Garfield County commissioners reassure Battlement Mesa residents
July 7, 2009
GLENWOOD SPRINGS – Residents of Battlement Mesa say they are reassured that Garfield County will make sure they have a say in an energy company’s plans to drill for gas in their neighborhood.
“It felt very good that our position … was affirmed,” said Paul Light, member of the board of Grand Valley Citizens Alliance and one of many residents with concerns about the plans of Antero Resources, which has announced it hopes to build 10 drilling pads and sink as many as 20 wells per pad into the ground beneath the Battlement Mesa community.
The Garfield County commissioners confirmed at a meeting on Monday that the drilling plans, once they materialize formally, will have to go through the modern equivalent of a special use permit review process, involving public meetings and public hearings before the commissioners at least, and perhaps the county planning and zoning commission as well.
The permit requirement is written into the planned unit development approvals for Battlement Mesa, approved by Garfield County originally in 1975 for the Exxon Corp. and its plans to develop oil shale deposits deep in the Piceance Basin. The company built Battlement Mesa originally as housing for its workforce.
Light, who showed up at Monday’s commissioners meeting with a half-dozen or so other Battlement Mesa residents, told the commissioners that when he and his wife moved to the area they “wanted to retire to a quiet place … and it looks like that’s not going to be our future.”
Neighbor after neighbor told of living close to the sites of proposed well pads, and one man said he is a short distance up a hillside from one pad site.
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Noting that the hillside is covered with “tinder-dry cheat grass,” Richard Buchan told the commissioners, “any explosion or spark could set that off” and cause a dangerous wildland fire.
He said the county, and the citizens, need to use the special use permit process as an opportunity to challenge the siting of pads, some of which he said are “ridiculously and dangerously close” to homes and water wells.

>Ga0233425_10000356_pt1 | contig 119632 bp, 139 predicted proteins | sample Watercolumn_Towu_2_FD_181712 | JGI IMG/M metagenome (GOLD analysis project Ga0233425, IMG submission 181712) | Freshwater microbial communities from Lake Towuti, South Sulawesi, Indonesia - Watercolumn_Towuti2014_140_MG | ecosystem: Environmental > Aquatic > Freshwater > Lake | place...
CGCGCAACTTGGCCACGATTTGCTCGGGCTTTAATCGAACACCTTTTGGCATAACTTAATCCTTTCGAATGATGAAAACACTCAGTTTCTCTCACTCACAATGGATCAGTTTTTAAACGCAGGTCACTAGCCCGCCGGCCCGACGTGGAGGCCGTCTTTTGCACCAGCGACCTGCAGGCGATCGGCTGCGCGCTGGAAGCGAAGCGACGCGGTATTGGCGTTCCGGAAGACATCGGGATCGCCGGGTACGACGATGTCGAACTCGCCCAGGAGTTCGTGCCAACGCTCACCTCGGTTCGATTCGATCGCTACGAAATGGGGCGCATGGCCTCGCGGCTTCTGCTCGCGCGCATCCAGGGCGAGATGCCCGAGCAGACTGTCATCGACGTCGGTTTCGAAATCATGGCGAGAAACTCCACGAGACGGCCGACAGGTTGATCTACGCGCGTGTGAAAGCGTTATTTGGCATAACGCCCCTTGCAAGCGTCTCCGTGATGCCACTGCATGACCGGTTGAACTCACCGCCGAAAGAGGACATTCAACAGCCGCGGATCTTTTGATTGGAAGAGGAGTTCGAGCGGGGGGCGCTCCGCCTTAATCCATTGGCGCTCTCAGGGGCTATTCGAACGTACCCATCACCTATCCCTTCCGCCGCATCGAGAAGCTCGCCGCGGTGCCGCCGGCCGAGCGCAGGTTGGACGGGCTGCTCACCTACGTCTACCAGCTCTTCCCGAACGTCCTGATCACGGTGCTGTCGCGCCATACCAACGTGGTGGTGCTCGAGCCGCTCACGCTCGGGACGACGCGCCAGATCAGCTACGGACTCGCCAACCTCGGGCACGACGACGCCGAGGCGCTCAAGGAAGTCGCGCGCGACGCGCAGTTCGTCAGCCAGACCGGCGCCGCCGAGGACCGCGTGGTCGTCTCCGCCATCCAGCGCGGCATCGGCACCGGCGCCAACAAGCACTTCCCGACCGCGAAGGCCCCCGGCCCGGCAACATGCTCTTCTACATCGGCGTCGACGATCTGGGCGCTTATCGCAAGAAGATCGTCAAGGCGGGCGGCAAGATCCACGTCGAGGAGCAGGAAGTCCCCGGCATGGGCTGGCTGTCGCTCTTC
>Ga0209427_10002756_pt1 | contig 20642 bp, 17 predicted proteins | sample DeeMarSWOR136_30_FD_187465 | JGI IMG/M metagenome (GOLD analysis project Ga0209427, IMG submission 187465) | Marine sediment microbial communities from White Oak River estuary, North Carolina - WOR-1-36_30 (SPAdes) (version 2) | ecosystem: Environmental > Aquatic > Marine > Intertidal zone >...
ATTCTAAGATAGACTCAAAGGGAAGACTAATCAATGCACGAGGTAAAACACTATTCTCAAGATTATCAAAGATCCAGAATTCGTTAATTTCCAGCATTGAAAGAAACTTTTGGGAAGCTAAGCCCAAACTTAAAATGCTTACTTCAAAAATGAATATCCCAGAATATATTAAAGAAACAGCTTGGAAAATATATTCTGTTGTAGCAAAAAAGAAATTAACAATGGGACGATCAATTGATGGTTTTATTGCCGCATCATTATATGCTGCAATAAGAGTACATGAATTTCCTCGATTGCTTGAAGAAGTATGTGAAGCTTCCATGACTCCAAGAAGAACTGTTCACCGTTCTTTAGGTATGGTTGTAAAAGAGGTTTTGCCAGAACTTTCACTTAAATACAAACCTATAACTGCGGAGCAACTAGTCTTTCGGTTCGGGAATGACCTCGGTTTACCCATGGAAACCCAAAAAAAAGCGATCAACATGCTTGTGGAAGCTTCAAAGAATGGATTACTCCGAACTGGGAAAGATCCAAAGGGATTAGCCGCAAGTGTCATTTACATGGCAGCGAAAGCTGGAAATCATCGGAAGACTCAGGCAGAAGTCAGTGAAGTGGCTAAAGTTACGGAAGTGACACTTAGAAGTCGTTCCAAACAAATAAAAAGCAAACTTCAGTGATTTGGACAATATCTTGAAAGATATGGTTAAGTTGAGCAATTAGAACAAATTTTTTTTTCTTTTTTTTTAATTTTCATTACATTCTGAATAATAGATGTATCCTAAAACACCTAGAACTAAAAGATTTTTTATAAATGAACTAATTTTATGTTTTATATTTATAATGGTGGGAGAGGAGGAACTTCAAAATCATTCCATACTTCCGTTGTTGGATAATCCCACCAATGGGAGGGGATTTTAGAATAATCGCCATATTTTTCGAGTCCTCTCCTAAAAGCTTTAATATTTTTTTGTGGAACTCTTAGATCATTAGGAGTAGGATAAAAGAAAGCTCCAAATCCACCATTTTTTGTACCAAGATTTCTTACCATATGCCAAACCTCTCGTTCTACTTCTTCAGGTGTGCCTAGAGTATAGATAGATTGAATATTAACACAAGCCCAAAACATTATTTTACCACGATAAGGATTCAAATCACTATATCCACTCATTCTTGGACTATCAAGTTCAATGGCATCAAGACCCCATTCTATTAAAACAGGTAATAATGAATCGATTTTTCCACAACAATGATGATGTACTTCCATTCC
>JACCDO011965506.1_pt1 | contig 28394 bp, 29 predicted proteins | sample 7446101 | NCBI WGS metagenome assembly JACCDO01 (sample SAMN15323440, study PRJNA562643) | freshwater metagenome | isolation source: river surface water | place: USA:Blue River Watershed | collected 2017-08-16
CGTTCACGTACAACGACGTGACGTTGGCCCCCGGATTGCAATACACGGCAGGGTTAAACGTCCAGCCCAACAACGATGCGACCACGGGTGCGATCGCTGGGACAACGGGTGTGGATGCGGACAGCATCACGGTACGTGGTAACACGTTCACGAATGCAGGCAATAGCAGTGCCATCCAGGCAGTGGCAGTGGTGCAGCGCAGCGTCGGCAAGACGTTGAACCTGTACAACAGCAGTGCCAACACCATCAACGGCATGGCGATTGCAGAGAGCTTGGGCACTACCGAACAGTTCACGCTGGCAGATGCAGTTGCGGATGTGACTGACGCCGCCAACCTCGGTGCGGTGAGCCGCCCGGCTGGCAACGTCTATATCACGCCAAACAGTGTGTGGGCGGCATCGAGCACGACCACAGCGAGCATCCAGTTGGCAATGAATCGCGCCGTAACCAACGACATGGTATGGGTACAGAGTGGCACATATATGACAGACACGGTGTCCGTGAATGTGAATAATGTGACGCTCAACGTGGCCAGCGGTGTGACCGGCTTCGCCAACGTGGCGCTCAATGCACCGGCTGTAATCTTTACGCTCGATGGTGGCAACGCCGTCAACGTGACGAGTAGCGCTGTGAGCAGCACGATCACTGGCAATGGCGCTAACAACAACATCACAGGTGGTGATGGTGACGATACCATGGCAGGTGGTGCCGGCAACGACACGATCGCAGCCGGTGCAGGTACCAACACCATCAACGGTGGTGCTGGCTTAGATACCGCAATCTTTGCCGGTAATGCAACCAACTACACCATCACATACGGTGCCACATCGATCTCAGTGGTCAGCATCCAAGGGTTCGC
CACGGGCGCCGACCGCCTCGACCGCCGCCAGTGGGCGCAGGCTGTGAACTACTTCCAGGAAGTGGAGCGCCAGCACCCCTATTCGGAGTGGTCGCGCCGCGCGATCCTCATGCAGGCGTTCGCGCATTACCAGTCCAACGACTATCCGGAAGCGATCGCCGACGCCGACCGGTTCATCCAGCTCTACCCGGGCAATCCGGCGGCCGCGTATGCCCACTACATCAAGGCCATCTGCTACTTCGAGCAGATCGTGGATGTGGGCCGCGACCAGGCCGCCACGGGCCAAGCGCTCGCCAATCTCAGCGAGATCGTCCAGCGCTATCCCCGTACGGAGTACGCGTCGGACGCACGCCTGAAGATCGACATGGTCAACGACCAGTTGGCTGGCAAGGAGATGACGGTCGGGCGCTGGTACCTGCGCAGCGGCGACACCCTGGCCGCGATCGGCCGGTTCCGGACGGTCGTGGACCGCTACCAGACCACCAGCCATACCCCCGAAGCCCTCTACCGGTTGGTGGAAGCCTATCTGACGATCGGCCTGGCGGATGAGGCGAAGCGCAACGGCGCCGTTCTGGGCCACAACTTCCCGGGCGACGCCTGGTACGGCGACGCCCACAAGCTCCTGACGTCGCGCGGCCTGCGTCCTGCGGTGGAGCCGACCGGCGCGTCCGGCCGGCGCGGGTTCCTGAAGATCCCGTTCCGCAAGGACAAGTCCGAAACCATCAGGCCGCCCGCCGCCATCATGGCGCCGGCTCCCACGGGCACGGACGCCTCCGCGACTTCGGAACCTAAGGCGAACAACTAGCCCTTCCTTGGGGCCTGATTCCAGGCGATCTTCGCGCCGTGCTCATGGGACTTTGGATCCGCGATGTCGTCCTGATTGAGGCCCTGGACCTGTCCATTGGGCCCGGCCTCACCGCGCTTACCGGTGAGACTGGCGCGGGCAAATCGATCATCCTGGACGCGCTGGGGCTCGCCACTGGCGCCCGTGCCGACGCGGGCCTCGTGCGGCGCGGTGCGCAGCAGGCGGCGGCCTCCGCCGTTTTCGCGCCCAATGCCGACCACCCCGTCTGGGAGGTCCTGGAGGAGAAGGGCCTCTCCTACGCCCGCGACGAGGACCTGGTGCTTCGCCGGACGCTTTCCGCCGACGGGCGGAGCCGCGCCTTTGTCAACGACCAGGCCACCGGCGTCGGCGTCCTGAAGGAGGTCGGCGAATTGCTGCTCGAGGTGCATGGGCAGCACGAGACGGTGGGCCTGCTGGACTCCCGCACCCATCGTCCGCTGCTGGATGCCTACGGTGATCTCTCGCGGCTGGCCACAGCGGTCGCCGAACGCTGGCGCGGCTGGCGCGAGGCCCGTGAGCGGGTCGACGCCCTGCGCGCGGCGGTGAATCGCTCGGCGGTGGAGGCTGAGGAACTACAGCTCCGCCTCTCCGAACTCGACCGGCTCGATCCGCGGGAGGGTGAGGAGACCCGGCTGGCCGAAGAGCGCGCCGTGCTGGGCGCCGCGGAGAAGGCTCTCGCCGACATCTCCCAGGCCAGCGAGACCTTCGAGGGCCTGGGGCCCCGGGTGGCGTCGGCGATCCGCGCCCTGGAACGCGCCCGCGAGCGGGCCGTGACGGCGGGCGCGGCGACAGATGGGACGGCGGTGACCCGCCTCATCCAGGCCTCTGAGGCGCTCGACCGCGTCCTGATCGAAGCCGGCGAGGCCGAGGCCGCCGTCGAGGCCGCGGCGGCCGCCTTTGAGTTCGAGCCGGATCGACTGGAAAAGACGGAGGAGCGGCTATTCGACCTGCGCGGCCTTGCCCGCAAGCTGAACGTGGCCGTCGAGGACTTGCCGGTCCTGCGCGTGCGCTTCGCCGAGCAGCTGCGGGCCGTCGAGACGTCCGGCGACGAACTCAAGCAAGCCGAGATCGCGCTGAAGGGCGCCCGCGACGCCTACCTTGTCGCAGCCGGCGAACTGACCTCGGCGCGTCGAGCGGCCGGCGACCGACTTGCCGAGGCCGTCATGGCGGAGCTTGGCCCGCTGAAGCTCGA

“We need to take the position that special use controls over use by right,” he said, referring to the general land-use rule governing gas drilling in Garfield County.
Chuck Hall, president of the Battlement Mesa Services Association, a kind of liaison between residents, the owners of the PUD and the gas companies, said he will be setting up meetings to give residents a chance to hear what the company has to say and to make known their own feelings.
Other topics raised by the neighbors included questions about Antero’s plans to put one drilling pad in a wetlands area; and fears that Antero, and ExxonMobil, which owns the mineral rights and is leasing them to Antero, might ask the county to modify the planned unit development approvals to eliminate the need for special-use reviews.
Several times, county officials said they have received no such applications regarding the PUD, and that even if they did the neighbors would be informed before any decision could be made.
Bill Nelson, who has lived in Battlement Mesa for more than 11 years, said he had “done the math” and figured that he and his neighbors were in for a long siege.
“They’re going to be here at least six or eight years,” Nelson said. “Many, many residents that retired there will not last as long as the drilling does.”
Commissioner John Martin, while sympathizing with the residents, said there will be a “comprehensive drilling plan” worked out between Antero and the Colorado Oil and Gas Conservation Commission, a state agency, and that Garfield County has little control over such things as the right to drill.
“To tell them (the gas companies) that, ‘No, you can’t develop your minerals … that’s not us,” he told Miller.
But, noted Commissioner Tresi Houpt, the county does have some control over the surface uses of the land in connection with the actual drilling operations, such as the location of drilling pads and “ancillary facilities.”
Planning director Fred Jarman told the commissioners that a special use permit process typically takes around 90 days or more, depending on the issues raised and the number of hearings required.
Speaking after the meeting, Light said he felt that the commissioners had understood the residents’ concerns about the need to safeguard the health and safety of area taxpayers.
“We really want to make that primary,” Light said of the health and safety aspects of the issue. “We are in it for the long haul, and we’re going to go to a lot of meetings.”